greenLayer.bounds = CGRectMake(0, 0, 100, 100);
	greenLayer.anchorPoint = CGPointMake(0, 0.5); // left
	greenLayer.position = CGPointMake(50,0);
	[baseLayer addSublayer:greenLayer];
 
	CALayer *greenSolidLayer = [CALayer layer];
	greenSolidLayer.backgroundColor = [UIColor greenColor].CGColor;
	greenSolidLayer.bounds = CGRectMake(0, 0, 100, 100);
	greenSolidLayer.anchorPoint = CGPointMake(0, 0); // top left
	greenSolidLayer.position = CGPointMake(0,0);
	[greenLayer addSublayer:greenSolidLayer];
 
	// the "lid"
	magentaLayer = [CALayer layer];
	magentaLayer.backgroundColor = [UIColor magentaColor].CGColor;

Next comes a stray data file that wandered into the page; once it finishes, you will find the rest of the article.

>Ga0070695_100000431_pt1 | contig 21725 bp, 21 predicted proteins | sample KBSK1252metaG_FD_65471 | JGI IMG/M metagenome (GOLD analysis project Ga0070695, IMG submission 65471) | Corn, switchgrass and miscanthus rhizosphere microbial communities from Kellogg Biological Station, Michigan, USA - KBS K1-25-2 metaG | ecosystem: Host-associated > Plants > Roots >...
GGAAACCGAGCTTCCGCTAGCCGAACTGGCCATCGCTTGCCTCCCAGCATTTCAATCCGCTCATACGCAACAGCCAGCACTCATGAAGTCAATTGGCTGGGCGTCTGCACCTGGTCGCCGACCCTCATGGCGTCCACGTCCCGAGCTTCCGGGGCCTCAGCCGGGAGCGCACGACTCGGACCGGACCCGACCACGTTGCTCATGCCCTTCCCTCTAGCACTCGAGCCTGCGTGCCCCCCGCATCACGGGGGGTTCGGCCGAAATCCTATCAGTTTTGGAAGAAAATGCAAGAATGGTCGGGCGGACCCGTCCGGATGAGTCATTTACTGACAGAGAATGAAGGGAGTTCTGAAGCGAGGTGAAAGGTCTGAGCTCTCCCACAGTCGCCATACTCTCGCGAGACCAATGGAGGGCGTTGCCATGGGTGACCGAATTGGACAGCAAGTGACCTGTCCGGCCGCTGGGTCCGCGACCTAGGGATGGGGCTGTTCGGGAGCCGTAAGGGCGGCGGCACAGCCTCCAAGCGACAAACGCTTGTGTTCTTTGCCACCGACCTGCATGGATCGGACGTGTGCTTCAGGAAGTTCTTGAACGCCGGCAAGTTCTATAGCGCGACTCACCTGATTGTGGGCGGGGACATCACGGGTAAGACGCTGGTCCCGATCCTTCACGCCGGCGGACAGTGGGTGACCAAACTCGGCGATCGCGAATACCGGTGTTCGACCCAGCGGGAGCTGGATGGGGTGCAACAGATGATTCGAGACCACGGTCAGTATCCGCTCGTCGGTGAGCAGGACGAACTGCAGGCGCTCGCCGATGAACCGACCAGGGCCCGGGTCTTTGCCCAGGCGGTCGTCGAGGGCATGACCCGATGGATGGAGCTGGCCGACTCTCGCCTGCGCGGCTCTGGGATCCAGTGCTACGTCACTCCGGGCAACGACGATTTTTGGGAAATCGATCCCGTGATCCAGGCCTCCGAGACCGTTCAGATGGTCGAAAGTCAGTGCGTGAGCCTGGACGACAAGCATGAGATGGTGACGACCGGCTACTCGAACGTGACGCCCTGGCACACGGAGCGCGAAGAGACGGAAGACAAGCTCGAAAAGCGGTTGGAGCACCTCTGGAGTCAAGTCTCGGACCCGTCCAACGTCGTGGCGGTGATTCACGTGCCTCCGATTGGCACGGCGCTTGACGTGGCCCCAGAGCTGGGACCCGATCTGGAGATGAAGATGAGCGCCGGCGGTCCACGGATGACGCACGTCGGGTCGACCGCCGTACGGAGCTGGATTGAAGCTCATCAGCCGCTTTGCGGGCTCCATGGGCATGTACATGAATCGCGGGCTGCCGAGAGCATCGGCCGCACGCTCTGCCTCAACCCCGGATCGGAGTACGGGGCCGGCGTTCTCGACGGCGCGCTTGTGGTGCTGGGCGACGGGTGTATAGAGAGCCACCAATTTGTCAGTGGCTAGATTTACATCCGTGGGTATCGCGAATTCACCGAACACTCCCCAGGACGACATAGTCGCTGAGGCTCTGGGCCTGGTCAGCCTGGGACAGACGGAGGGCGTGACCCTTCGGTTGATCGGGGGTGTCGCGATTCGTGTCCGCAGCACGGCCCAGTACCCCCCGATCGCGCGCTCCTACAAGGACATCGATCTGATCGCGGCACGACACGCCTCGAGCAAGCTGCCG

magentaLayer.bounds = CGRectMake(0, 0, 100, 100);
	magentaLayer.anchorPoint = CGPointMake(0, 0.5); // left
	magentaLayer.position = CGPointMake(100,50);
	magentaLayer.doubleSided = YES;
	[greenLayer addSublayer:magentaLayer];
 
	CATransform3D initialTransform = baseLayer.sublayerTransform;
	initialTransform.m34 = 1.0 / -500;
	baseLayer.sublayerTransform = initialTransform;
}

After setting the view controller’s view’s backgroundColor to black we create the baseLayer which is in charge of preserving the three-dimensionality of its sublayers. CATransformLayers themselves cannot have a backgroundColor rather they serve as invisible structure elements.

The red, blue, yellow, purple and magenta layers are straightforward. All of them get mounted on the baseLayer, all 100*100 in size but with differing anchor points and positions. Again, the anchorPoint values need to be different because those will be used as hinges for the rotations later. Also note the position of the baseLayer which was placed such that (0,0) is in the center of the view.